Change the {dtr-registry-address} fields for the installation of DTR or Docker Hub.

Copy the entire contents into the clipboard. Be sure to preserve indentation layout.

Verifying the Deployment (Docker EE) via UCP UI Swarm

  1. Access the URL for the UCP management node and login as admin.

  2. Within UCP, click on the Stacks selection that appears in the left hand side bar.

  3. Click on Create Stack. Provide a name for the Stack (Ex. demo) and Mode (Choose Swarm Services).

  4. Paste in the edited docker-compose-EE.yml commands from the clipboard.

  5. Finally, click on the Create button to deploy the stack. UCP Deploy

  6. To verify that the containers launched successfully, click on Services in the left side bar on the UCP home screen. The 2 services demo_wls, demo_orcldb should show with green status and no errors. UCP-Swarm-Services

  7. To bring up the application, click on Services in the Swarm section on the left hand bar. Choose demo-wls in the list of load balancers. Choose the address Published Endpoints to bring up the Oracle Weblogic and Medrec screen. Add "/console/" to the URL in the browser to bring up WebLogic screen, and add "/medrec/" to the URL in the browser to bring up Medrec application. UCP-SwarmVerify

Verifying the Deployment (Docker EE) via Client Bundle

To launch and verify the installation, download a client bundle from the UCP UI (admin -> My Profile -> New Client Bundle), navigate to the directory and unzip Copy docker-compose-EE.yml to this directory, and execute the following commands:

Note: If pulling image from Docker Store, add the --with-registry-auth option to docker stack deploy.

eval $(<"")
docker stack deploy -c docker-compose-EE.yml <stack name>

Example Output:

$ eval $(<"")
$ docker stack deploy --compose-file docker-compose-EE.yml demo
Creating network demo_default
Creating service demo_orcldb
Creating service demo_wls

Verifying the Deployment (Docker EE) via UCP UI Kubernetes

  1. In a browser, log into the UCP management node.

  2. Click on Kubernetes in the left-hand sidebar, and then click +Create.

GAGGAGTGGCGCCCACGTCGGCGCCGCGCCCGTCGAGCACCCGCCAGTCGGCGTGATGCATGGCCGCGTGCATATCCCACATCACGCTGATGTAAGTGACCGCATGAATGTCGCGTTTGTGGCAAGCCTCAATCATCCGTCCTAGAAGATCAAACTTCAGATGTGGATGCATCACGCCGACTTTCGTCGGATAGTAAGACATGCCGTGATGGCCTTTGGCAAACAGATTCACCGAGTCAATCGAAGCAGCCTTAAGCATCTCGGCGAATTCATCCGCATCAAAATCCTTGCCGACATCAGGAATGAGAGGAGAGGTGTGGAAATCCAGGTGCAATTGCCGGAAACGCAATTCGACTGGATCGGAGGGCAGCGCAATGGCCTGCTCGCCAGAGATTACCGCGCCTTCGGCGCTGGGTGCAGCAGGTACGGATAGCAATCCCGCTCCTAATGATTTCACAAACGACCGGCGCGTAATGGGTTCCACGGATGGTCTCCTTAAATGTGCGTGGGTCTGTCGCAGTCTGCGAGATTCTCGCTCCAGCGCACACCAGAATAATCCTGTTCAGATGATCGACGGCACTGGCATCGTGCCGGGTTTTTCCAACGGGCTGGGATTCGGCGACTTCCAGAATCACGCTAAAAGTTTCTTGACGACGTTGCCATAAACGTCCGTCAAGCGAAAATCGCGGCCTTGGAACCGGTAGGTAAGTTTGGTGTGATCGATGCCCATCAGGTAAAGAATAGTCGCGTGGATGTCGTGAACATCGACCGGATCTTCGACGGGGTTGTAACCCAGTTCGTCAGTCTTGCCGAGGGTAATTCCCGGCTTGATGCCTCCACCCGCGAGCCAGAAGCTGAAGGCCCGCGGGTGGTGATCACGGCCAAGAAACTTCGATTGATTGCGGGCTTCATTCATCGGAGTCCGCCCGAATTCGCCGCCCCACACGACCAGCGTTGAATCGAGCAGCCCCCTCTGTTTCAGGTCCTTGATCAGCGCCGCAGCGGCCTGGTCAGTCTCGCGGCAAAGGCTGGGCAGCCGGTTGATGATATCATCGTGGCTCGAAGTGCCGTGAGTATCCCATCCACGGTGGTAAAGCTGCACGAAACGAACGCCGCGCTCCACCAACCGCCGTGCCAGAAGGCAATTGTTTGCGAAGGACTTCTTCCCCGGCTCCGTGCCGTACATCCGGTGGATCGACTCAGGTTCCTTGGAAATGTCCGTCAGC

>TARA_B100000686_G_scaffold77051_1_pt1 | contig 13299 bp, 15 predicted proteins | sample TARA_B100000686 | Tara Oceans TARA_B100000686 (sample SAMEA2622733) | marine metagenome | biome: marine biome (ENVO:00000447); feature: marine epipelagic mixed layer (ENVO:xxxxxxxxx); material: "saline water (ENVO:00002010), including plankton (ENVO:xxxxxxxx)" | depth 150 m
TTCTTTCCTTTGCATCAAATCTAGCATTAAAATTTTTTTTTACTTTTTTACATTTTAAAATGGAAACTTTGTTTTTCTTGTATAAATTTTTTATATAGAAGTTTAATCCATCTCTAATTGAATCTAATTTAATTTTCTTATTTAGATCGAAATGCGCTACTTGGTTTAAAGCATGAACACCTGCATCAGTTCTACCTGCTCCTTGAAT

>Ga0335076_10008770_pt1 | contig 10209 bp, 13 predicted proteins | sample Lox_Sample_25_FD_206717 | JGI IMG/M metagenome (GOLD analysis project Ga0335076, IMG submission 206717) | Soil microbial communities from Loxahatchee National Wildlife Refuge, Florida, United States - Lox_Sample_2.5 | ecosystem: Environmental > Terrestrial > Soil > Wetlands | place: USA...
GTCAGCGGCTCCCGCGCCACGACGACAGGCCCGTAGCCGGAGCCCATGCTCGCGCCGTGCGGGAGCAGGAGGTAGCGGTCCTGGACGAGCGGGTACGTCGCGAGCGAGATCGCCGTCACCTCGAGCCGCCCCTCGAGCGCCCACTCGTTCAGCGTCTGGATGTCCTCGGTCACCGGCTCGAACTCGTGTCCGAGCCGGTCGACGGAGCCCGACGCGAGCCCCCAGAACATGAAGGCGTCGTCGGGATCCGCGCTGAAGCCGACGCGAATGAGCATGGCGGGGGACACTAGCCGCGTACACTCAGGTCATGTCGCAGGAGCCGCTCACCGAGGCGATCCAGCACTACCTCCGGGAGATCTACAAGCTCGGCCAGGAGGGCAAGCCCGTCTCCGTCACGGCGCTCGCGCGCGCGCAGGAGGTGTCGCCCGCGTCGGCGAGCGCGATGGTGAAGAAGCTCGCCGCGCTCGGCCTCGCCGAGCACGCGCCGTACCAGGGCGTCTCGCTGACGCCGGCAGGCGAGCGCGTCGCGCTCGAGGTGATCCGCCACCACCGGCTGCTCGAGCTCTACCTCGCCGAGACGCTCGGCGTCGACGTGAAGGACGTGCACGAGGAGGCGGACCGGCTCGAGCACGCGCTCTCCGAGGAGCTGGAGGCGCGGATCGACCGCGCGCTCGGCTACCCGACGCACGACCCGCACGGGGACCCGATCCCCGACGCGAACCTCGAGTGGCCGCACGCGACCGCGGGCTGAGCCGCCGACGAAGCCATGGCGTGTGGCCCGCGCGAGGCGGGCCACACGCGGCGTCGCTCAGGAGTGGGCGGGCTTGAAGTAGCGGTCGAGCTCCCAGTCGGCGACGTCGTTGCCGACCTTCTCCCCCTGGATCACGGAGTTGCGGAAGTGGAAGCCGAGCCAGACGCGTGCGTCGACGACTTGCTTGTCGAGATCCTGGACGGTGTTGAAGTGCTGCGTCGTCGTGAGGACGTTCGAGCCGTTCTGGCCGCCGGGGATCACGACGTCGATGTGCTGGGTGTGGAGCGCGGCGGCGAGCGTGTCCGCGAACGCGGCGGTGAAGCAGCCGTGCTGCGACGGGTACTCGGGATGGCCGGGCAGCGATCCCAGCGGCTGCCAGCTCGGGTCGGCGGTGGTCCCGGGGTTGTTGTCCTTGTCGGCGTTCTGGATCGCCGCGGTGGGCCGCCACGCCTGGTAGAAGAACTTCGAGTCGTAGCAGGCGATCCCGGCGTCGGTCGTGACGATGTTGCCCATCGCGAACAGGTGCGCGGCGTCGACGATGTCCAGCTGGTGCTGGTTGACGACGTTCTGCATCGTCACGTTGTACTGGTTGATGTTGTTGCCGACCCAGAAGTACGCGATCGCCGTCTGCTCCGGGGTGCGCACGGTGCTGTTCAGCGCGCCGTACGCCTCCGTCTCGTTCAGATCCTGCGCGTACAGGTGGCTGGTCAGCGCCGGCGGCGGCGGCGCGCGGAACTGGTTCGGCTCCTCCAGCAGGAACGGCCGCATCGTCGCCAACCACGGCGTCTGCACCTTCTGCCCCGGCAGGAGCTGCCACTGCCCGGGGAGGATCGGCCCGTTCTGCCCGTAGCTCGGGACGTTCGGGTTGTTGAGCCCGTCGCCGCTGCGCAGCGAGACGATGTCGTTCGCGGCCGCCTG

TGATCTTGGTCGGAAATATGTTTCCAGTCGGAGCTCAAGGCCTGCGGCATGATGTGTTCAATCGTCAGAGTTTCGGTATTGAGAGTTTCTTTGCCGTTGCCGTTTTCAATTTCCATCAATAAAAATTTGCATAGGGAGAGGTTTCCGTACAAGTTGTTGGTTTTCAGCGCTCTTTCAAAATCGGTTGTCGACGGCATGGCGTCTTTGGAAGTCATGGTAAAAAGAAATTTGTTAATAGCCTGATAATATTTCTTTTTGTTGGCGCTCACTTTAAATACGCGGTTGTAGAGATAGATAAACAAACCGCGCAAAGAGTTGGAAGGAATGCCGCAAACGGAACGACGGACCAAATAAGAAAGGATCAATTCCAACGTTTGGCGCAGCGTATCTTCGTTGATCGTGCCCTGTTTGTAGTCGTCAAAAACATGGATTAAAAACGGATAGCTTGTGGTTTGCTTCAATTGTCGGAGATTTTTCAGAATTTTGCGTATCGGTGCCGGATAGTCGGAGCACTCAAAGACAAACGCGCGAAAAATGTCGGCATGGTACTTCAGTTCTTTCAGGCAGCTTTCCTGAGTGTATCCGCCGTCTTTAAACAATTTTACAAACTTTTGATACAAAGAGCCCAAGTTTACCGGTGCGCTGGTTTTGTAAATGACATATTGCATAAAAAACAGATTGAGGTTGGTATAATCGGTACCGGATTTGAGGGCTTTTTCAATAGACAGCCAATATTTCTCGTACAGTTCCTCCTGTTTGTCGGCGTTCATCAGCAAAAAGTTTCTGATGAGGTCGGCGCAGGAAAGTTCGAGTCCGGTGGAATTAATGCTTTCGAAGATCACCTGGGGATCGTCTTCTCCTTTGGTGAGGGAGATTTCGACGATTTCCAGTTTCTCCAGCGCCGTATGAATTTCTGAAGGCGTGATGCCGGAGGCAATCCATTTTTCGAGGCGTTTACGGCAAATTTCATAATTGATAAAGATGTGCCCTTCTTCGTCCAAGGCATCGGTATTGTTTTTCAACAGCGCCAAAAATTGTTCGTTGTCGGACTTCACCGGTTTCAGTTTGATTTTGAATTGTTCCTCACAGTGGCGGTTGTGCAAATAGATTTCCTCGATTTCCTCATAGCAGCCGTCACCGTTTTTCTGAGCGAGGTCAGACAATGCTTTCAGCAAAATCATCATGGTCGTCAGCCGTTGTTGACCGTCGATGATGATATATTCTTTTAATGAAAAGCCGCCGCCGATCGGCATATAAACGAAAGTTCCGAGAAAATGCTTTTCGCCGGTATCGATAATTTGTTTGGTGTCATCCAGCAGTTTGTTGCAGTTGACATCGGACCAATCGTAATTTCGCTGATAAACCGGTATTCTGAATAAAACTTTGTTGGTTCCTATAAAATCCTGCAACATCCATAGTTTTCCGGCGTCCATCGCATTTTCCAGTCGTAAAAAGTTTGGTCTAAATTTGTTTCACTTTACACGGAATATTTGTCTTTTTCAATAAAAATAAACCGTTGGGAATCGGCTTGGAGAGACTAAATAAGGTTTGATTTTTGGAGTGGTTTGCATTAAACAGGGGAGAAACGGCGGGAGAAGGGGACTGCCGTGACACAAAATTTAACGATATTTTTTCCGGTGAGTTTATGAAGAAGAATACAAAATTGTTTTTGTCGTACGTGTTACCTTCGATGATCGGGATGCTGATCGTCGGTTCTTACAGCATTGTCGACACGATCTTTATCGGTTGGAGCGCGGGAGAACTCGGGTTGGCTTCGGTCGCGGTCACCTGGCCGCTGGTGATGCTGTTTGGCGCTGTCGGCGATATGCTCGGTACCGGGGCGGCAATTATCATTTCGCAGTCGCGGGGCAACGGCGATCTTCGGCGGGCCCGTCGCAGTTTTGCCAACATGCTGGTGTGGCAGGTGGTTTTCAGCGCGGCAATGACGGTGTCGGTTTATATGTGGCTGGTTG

3. On the Create Kubernetes Object screen, choose default in the Namespace dropdown menu.

  4. From the sample directory, upload the fileweblogic-oracledb-Kubernetes-EE.yaml. Change {dtr-registry-address} to the actual address name of the Docker Trusted Registry.

  5. Click Create to launch the deployment.


  6. To verify that the containers launched successfully, click on Pods in the left sidebar on the UCP home screen. The wls and orcldb should show with green status and no errors.


  7. To bring up the application, click on Load Balancers in the Kubernetes section in the left sidebar. Choose wls in the list of load balancers. A configuration bar appears on the right. Choose the address with port 33581 to bring up the Oracle Weblogic and Medrec screen. Add /console/ to the URL in the browser to bring up the WebLogic screen, and add /medrec/ to the URL in the browser to bring up the Medrec application.


Stopping the Application on Docker EE using Swarm

To stop the solution using UI, click on Stacks in the left sidebar, and then click on the Name of the stack. A menu bar appears on the right.

Click on Remove to stop and remove the containers.

To stop the solution and remove the stack using Client Bundle:

$ docker stack rm demo

Stopping the Application on Docker EE using Kubernetes

To stop the solution, click on Kubernetes, then Controller, and delete entries for wls and orcldb. Also remove Load Balancer entries for the same.


Depending on your deployment circumstances, it may be necessary to list the {dtr-registry-address} in the Docker "insecure registries" table found under Preferences -> Daemon in the menu of the Docker toolbar icon. If you receive certificate errors, this is a likely cause.

Make sure that the Nodes listed in the Shared Resources tab have the correct mix of Kubernetes, Swarm, or Mixed resources available.

DTR certificates: In the case of a new EE installation, the docker push does not work, by default, with registry endpoint that has a self-signed TLS certificate.

Configure nodes according to []( ) to deploy services to Docker UCP from images stored in DTR.

Most Docker-related monitoring and troubleshooting can be accomplished by viewing the logs for service or by going to the specific node and searching for the container ID:

For a service, first, find the service ID:

docker service ls

Then, view the logs for that service ID:

docker service logs <service ID>

For a container, find the container ID:

docker ps

Then view the logs for that container:

docker logs <container ID>

Further Reading

Use the following links to learn more about Oracle Weblogic and other Oracle images for Docker:

Additional Application Guides and Solution Briefs

Docker provides additional application guides on as well as Solution Briefs about related information.